The Midland company planning to build a £1.3 billion offshore wind farm which could provide more than one per cent of the nation’s energy is poised to submit planning permission for a key part of its site in Norfolk.
As the Copenhagen Summit on climate change draws to a close, Warwick Energy is putting in for planning permission for the onshore element of its proposal for up to 168 wind turbines supplying up to 560MW of renewable energy by 2013 off the Norfolk coast.
Warwick Energy is an experienced player in the renewables market – it has also been closely involved in the Thanet Offshore Wind Farm which will be world’s largest operational wind farm when it is built next year.
But the company has run into opposition to its latest proposals from Norfolk locals in the village of Little Dunham, near Swaffham, where it is hoping to locate a sub-station in a nearby field.
There is likely to be heated debate about the planning application for this element of the project, which is due to be put in to Breckland and North Norfolk district councils some time in the next few days.
Residents are worried about the appearance of the site and its effects on traffic although Warwick Energy has emphasised the sub-station will take up 22 acres of the 42-acre proposed site and said it would be “sensitively designed and sensitively screened”.
Warwick Energy director Mark Petterson said: “There won’t be any impact on the local community and when they see the full application I am hoping that their fears will be allayed.”
Dudgeon Offshore Wind, the subsidiary of Warwick Energy behind the project, is still waiting for the go-ahead for the offshore part of the site, having put in a consent application to the Department of Energy and Climate Change for the 35 sq km offshore site earlier this year.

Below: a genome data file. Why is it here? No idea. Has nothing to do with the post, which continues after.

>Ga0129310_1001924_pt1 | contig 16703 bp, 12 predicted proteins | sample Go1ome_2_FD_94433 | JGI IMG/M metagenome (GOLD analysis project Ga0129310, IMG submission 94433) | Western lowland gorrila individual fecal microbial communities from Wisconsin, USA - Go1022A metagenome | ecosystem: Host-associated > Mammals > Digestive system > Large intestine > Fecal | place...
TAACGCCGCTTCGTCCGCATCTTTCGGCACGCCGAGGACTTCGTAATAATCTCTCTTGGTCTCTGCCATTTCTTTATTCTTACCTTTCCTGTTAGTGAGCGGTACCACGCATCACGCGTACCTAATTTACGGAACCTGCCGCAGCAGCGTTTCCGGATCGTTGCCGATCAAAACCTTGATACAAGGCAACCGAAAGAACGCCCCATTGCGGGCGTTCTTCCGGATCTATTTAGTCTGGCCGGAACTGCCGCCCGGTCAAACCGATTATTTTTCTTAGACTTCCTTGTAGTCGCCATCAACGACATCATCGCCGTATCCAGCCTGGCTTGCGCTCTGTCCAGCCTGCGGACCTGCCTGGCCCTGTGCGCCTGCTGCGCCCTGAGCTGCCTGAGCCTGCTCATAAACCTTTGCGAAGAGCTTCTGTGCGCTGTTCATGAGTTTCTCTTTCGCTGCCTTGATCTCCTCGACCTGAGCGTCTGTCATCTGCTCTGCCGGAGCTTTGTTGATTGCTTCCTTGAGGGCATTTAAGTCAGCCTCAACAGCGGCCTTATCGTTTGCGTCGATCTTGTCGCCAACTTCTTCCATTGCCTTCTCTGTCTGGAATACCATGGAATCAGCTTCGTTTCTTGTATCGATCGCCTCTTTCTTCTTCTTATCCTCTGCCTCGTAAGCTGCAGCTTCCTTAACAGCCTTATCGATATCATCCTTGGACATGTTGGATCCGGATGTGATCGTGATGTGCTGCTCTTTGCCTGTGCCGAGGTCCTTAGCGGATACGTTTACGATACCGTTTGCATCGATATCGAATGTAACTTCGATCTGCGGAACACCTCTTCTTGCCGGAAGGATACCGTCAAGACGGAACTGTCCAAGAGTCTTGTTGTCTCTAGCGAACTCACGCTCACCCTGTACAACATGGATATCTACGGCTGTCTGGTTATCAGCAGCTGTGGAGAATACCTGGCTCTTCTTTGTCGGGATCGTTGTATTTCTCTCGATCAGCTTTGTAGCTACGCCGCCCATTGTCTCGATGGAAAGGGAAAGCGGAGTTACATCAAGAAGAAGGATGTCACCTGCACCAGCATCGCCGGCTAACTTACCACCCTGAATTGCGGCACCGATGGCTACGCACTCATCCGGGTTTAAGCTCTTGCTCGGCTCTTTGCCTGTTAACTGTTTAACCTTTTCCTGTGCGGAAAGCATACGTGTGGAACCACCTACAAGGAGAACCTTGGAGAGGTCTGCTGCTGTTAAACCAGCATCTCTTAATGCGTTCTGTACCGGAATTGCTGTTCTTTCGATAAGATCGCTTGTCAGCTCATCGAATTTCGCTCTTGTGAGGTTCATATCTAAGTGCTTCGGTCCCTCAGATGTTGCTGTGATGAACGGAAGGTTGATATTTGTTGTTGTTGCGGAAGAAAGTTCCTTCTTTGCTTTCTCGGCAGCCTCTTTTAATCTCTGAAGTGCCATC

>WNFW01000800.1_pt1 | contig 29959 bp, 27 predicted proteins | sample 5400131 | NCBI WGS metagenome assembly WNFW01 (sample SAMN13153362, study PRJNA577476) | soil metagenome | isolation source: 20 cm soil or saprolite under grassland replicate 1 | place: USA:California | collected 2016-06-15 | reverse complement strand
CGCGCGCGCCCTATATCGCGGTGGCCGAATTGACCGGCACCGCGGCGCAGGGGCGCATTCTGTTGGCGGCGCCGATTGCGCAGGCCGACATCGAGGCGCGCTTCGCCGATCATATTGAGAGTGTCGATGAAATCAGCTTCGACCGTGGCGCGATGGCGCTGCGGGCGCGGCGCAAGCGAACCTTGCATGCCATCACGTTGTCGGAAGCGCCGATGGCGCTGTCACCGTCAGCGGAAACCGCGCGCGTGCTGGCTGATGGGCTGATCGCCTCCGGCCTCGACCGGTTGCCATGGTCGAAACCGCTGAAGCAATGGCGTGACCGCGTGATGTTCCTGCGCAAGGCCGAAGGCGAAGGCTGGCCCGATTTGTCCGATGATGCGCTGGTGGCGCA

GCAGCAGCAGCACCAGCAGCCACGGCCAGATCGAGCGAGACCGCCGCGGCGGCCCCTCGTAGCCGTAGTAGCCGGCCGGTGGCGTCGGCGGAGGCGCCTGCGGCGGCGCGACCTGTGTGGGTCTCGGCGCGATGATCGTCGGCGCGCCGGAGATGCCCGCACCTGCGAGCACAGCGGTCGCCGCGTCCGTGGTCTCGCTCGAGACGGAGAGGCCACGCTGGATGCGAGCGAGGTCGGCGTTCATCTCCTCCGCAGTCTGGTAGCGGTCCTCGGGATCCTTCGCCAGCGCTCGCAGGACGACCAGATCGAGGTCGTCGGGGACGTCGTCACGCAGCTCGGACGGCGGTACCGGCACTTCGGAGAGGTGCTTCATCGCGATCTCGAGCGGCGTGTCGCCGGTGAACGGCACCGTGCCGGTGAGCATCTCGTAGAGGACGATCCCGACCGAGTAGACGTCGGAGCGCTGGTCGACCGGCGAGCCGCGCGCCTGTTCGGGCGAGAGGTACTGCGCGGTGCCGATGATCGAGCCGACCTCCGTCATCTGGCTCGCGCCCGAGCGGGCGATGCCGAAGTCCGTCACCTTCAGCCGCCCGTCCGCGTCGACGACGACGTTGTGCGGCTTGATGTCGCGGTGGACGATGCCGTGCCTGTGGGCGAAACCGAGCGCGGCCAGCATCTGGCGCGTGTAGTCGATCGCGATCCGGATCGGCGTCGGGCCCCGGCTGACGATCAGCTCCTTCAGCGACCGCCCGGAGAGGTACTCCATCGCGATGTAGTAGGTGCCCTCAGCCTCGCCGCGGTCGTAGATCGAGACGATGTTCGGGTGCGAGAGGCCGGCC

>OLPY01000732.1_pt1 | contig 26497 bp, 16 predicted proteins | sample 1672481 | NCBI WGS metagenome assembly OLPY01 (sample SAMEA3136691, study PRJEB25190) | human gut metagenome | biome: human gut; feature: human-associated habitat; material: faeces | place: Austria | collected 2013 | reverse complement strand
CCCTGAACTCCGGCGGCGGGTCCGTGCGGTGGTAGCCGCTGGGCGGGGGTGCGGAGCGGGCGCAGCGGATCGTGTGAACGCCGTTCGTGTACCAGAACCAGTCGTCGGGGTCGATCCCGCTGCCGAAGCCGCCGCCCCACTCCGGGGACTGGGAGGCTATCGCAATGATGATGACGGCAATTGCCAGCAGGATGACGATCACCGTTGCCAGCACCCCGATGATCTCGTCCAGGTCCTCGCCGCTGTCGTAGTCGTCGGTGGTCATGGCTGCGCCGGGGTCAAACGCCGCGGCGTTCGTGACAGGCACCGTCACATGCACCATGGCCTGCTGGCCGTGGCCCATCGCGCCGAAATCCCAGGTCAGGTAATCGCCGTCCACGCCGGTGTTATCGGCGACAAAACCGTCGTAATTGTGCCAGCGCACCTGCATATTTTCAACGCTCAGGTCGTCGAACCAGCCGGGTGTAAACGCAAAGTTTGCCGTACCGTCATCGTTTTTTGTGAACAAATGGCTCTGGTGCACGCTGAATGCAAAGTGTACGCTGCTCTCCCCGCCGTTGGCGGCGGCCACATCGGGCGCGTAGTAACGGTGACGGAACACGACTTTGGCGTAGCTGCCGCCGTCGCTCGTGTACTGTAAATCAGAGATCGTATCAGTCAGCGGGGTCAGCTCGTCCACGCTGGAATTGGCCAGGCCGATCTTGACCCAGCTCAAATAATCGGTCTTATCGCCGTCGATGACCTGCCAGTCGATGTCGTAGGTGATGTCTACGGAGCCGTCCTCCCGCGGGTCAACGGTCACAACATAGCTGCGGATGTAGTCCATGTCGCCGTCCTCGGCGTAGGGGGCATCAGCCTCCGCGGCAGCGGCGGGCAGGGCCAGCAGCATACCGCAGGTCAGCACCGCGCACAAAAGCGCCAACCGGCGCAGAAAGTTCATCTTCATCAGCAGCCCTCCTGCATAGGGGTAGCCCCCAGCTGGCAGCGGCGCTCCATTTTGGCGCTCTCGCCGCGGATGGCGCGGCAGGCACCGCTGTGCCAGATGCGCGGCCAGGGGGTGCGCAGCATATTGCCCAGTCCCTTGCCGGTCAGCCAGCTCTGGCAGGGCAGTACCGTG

The company is also seeking planning approval to lay 45 km of buried cables – which would be the longest buried high voltage cable route in the UK – to feed the electricity generated by the offshore turbines in to the National Grid.
The wind farm, which has the potential to provide enough power for every house in Norfolk, could play a part in helping the country meet its target to obtain 15 per cent of its electricity from renewable sources by 2020.
Despite the Government’s ambitions, many power companies are finding it hard to convince people living in the localities where both offshore and onshore wind farms are proposed to accept wind energy generation near their homes.
Earlier this year the British Wind Energy Association revealed local council approvals of wind farm applications have fallen to a new low of just 25 per cent, down from 63 per cent in 2007.
As global leaders have been meeting in Copenhagen to thrash out a deal on carbon emissions reductions which will put renewed pressure on governments worldwide to embrace clean energy generation, the question of how to convince communities of the merits of wind farms has been the subject of intense debate.
Recognising the obstacles currently in the way of renewables planning, the Government recently vowed to overhaul the system in order to cut red tape for environmentally-friendly projects.
But the Conservatives have gone one step further.
They say that if they were to take power next year, the party would offer financial incentives to local people living near wind farms involving business rates, representing average annual payments of around £72,000.
Here in the West Midlands, several proposed wind farms have been shot down under fierce opposition from residents.
German-based Prowind is planning to erect four wind turbines on land between the villages of Haunton and Clifton Campville, near Tamworth.
The company is currently carrying out a detailed environmental impact assessment of the site but the plans are already proving controversial.
Earlier this year Severn Trent’s ambitions to build a three-turbine wind farm at Aston Hall Farm, in Staffordshire, were derailed when planners refused permission for the company to build a wind monitoring mast.
And plans to put up seven 360ft turbines near Market Drayton, in Shropshire, submitted by Nuon UK, were rejected following a public inquiry.
The West Midlands Renewable Energy Strategy sets a target for regional electricity supply through wind energy by 2010, which equates to 408MW of renewable energy.
So far only 183MW is in place.